13 August, 2010

Great Britain Bank Mergers & Acquisitions (Royal Bank of Scotland Group)

Photo: The former Royal Bank of Scotland branch at 171 Tottenham Court Road, central London. This photo was taken in 2007 during my Yorkshire and London trip. In 2010, all 311 Royal Bank of Scotland-branded branches in England and Wales were sold to Banco Santander. RBS still has an extensive network in England and Wales through its NatWest operations.    


The Royal Bank of Scotland Group plc

During the 17th and 18th centuries, Scotland went through a lengthy period of economic and political upheavals, heightened religious tension, and even the occasional wars with England. Back in 1698, one-quarter of Scotland’s wealth vanished when its attempt to establish the Darien trading colony in modern-day Panama failed miserably. Politically, the Act of Settlement of 1701 rescinded the House of Stuart's right to the throne of England and Scotland. Six years later, Scotland reluctantly agreed to a political union with England, creating the United Kingdom of Great Britain. The political union abolished the Scots parliament, yet gave Scotland full trade access to the English market and all her overseas colonies and trading partners.
 
It was during this turbulent time that the Royal Bank of Scotland (RBS) was founded in Edinburgh in 1727 by Royal Charter. It's the second joint-stock commercial bank to be founded in Scotland. The Royal Bank’s founding ended Bank of Scotland's monopoly since 1695. Right from the start, the two Scottish banks have been bitter rivals. During their early co-existence, both the Royal Bank and Bank of Scotland would hoard large quantities of the other bank’s banknotes, then they would present them for cash payment. Neither succeeded in causing a liquidity crisis at their rival, however, and both eventually accepted each other’s presence.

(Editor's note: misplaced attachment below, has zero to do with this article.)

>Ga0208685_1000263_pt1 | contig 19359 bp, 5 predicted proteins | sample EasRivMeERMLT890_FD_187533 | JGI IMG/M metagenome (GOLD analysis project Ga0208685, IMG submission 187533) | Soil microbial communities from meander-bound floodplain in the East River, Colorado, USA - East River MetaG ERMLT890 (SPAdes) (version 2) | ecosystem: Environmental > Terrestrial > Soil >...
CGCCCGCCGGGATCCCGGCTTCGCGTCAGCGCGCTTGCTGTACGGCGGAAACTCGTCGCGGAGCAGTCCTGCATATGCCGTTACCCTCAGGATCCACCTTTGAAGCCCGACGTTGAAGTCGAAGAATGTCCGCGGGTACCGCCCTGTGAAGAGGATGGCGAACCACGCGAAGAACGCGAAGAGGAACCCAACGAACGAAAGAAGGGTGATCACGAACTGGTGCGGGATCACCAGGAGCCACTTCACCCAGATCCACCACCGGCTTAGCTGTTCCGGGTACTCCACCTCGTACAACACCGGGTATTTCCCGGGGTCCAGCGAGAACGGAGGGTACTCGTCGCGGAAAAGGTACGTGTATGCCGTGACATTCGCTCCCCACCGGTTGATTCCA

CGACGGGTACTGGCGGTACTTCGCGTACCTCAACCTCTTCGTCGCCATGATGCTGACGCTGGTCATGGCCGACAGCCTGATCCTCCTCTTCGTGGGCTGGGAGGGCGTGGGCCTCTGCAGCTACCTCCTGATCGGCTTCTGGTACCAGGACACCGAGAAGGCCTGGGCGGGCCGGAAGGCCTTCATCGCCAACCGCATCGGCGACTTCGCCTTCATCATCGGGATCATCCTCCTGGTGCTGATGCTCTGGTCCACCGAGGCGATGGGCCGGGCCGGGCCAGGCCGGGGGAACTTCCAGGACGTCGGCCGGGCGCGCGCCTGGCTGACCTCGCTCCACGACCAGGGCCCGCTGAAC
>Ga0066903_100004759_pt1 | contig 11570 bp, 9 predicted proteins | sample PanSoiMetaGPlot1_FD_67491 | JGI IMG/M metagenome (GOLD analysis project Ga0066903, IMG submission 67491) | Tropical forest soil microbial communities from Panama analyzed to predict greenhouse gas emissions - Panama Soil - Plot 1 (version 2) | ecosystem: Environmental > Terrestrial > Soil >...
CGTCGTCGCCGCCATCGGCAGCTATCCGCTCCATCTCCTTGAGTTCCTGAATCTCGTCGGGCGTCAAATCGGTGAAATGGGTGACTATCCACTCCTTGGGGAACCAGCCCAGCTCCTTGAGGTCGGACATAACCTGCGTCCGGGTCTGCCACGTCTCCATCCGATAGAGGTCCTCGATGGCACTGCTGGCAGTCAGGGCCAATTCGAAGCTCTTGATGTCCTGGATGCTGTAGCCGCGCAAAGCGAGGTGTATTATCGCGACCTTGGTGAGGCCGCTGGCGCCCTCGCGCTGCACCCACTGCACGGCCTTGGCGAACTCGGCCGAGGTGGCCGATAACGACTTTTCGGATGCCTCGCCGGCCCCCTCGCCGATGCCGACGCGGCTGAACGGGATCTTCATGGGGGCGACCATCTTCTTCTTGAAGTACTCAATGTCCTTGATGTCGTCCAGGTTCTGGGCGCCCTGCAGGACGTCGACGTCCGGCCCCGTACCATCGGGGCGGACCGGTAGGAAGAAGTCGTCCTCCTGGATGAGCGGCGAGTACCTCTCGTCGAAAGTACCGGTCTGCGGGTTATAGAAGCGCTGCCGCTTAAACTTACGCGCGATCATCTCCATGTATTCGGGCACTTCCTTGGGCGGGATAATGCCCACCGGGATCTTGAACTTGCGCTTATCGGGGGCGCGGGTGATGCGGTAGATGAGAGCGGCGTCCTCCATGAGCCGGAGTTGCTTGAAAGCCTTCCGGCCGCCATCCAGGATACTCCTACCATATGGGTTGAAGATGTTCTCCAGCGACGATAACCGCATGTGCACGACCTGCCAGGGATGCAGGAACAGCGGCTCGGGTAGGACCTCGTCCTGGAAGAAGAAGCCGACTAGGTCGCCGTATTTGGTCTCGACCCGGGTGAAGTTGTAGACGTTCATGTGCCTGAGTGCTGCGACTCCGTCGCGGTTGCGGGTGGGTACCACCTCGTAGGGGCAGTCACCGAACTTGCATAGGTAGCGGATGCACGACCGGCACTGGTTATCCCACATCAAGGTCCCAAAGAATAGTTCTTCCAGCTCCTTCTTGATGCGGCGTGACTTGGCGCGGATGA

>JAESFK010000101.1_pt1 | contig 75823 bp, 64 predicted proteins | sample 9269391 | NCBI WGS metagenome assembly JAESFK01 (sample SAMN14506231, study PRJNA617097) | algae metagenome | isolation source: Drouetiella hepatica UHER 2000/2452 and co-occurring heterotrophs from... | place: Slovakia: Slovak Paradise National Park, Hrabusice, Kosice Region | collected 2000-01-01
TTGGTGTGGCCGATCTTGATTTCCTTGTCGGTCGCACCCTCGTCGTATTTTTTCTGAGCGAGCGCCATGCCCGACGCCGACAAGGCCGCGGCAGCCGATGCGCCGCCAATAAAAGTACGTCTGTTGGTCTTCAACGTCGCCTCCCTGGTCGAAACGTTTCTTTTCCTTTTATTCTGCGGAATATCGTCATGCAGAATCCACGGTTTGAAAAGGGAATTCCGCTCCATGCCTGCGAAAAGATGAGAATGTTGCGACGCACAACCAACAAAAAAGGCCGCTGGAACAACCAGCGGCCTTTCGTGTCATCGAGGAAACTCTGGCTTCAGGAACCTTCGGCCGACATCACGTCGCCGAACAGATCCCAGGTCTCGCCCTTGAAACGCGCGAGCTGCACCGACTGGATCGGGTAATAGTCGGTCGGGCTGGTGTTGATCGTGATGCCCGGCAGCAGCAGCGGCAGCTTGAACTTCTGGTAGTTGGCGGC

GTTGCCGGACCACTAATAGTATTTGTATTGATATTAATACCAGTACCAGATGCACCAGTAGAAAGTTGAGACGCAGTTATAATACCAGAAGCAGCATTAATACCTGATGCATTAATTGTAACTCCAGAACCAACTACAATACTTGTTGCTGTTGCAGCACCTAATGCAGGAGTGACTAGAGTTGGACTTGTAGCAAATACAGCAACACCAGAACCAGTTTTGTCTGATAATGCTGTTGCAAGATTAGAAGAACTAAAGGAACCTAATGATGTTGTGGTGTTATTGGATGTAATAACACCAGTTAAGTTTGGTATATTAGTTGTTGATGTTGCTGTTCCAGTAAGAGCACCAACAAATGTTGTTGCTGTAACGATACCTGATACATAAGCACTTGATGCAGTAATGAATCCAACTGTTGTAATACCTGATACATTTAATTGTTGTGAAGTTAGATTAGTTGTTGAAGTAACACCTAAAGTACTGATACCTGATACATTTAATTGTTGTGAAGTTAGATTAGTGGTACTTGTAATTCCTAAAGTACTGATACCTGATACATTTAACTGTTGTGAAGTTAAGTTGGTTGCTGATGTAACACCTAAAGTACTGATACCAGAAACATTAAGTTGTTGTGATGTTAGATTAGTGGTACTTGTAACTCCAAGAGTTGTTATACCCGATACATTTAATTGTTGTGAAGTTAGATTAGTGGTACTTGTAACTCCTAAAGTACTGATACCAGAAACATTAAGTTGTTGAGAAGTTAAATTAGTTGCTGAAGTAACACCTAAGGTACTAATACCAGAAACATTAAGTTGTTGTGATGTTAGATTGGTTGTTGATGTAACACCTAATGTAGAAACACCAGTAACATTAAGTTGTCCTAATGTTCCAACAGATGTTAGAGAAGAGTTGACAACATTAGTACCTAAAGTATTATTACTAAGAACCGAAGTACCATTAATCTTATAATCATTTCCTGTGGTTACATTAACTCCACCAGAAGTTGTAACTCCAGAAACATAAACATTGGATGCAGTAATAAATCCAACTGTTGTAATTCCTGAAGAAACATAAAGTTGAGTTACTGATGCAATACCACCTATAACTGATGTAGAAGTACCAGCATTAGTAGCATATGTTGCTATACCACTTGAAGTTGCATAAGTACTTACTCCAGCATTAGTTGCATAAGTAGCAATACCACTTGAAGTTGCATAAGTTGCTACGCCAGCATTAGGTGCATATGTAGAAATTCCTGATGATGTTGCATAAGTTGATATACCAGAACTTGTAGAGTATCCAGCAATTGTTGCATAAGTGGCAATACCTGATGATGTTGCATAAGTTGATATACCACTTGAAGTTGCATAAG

During the 1745 Jacobite Rising against King George II (House of Hanover), Bonnie Prince Charles’ (House of Stuart) army occupied Edinburgh and reached within 200 kms of London, putting the entire Britain into a political and constitutional crisis. However, King George’s army fought back and defeated the Jacobites in April 1746. During the occupation of Edinburgh, the Royal Bank temporarily moved its cash, precious metals and important documents to the Edinburgh Castle for safekeeping.
The Jacobite Risings alarmed the English greatly, and London quickly imposed oppressive measures to punish and quell those who supported the Stuart prince. The Scottish way of life was harshly suppressed with the banning of the tartan and the bagpipes. The clan-chiefs system was abolished and tens of thousands of people were evicted from their land. Despite all this hardship, however, southern Scotland’s industries boomed thanks to the union with England, which gave Scotland new access to a huge source of raw materials from England’s colonies, as well as the vast world market for Scottish products. Glasgow rapidly became the industrial heartland of the British Empire and its population exploded from 40,000 to 500,000 from 1780 to 1880.
 
In 1783, the Royal Bank opened a branch in Glasgow to serve the thriving industries. The Glasgow branch was the bank’s first outside of Edinburgh. The branch banking that people have come to be accustomed to in a modern society developed very slowly in the beginning. In the case of the Royal Bank of Scotland, a small network of branch outside of Edinburgh and Glasgow only took shape commencing in the 1830s, over 100 years following the bank’s founding. In 1864, the bank made its first ever banking acquisition when the Dundee Banking Co. was taken over.